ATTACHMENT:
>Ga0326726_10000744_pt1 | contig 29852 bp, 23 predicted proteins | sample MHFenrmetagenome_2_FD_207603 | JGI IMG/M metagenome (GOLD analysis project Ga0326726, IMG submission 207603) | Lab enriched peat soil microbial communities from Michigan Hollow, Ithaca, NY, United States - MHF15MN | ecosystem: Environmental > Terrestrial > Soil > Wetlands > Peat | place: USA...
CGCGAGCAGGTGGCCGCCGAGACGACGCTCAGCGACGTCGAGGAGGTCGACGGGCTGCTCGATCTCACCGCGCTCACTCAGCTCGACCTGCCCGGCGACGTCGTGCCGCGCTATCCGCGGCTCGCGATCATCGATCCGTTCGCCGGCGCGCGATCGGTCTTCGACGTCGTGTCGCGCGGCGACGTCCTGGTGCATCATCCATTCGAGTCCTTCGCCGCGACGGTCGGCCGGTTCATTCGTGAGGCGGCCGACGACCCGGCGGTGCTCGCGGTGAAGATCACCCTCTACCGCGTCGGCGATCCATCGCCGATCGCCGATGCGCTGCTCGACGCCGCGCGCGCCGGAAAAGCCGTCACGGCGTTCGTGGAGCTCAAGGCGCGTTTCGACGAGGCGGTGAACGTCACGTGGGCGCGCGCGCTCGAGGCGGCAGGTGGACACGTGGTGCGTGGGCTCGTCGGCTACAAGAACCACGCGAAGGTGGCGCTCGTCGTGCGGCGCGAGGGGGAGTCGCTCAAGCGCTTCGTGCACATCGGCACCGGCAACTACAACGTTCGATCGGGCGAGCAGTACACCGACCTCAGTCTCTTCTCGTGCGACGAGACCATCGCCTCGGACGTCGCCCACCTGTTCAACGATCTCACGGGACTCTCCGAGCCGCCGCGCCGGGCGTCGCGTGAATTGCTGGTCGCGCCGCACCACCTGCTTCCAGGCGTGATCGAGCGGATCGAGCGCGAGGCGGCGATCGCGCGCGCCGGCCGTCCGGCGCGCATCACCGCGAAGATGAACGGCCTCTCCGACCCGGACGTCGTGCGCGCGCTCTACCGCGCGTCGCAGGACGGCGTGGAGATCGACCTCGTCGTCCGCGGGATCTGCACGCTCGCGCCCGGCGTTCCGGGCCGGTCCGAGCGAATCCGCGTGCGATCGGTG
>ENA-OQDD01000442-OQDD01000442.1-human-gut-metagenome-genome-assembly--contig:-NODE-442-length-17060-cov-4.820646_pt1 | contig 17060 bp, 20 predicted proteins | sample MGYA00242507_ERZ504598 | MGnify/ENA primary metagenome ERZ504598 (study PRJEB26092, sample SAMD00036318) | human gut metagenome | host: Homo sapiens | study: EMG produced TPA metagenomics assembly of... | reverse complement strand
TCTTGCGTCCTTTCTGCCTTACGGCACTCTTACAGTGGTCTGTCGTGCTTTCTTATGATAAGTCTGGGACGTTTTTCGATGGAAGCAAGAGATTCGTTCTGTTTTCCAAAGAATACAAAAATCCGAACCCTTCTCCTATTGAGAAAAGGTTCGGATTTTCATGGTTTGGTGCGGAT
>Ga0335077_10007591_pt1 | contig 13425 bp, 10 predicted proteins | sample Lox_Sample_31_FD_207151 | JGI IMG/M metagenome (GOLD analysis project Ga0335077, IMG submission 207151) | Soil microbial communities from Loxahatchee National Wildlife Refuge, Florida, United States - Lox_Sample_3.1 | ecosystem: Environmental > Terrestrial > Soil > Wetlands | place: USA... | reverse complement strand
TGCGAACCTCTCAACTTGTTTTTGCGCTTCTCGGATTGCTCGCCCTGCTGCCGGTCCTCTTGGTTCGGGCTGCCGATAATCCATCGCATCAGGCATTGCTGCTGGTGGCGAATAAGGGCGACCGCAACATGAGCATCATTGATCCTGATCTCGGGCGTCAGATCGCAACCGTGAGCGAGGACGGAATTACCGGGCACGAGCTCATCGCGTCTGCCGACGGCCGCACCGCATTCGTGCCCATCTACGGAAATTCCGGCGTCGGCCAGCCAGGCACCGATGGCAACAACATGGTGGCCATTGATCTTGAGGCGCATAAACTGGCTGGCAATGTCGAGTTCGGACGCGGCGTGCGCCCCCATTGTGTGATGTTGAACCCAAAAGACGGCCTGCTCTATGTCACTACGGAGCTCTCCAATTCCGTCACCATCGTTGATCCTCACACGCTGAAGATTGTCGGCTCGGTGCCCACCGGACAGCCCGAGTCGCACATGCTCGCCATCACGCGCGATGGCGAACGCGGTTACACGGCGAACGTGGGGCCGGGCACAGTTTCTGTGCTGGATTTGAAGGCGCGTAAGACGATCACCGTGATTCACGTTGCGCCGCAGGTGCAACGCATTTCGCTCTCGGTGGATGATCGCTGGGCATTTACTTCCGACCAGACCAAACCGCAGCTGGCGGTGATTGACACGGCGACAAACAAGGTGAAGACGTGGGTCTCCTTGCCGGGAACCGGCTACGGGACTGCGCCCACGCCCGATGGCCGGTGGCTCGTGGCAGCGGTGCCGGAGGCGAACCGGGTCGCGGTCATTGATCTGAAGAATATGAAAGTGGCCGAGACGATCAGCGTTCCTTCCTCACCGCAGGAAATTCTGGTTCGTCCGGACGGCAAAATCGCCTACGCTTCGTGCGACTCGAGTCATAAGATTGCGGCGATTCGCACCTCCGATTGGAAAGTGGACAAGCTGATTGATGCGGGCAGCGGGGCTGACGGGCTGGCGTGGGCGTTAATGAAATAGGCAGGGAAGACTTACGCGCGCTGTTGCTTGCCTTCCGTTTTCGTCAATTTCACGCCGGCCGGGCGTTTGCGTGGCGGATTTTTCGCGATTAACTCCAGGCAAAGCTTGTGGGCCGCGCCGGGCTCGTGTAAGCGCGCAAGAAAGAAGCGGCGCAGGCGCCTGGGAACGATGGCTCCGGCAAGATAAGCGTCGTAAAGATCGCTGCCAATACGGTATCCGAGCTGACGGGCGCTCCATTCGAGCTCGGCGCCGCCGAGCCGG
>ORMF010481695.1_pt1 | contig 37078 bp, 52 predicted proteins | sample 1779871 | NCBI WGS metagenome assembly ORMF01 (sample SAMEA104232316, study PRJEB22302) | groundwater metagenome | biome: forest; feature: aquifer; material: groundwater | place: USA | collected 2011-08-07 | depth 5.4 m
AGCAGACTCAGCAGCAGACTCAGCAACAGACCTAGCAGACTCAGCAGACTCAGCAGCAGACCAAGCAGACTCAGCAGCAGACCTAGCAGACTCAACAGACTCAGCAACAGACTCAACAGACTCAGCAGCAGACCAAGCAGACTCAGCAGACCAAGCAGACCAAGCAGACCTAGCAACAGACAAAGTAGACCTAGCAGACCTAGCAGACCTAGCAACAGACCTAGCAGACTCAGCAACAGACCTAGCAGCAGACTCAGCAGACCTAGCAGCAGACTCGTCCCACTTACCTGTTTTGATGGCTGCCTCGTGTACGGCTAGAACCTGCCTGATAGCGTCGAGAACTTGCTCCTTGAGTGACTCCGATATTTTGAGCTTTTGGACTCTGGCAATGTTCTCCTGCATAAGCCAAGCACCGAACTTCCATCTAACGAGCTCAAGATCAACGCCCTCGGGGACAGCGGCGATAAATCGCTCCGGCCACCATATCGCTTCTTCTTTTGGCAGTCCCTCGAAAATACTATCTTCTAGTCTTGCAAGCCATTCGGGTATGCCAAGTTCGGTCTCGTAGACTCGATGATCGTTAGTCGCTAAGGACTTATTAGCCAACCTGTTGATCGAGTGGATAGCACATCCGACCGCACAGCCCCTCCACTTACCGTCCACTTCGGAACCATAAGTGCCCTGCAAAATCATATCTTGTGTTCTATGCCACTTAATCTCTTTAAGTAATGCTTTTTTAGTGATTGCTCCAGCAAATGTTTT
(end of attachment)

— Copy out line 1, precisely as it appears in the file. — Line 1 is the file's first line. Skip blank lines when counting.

>Ga0326726_10000744_pt1 | contig 29852 bp, 23 predicted proteins | sample MHFenrmetagenome_2_FD_207603 | JGI IMG/M metagenome (GOLD analysis project Ga0326726, IMG submission 207603) | Lab enriched peat soil microbial communities from Michigan Hollow, Ithaca, NY, United States - MHF15MN | ecosystem: Environmental > Terrestrial > Soil > Wetlands > Peat | place: USA...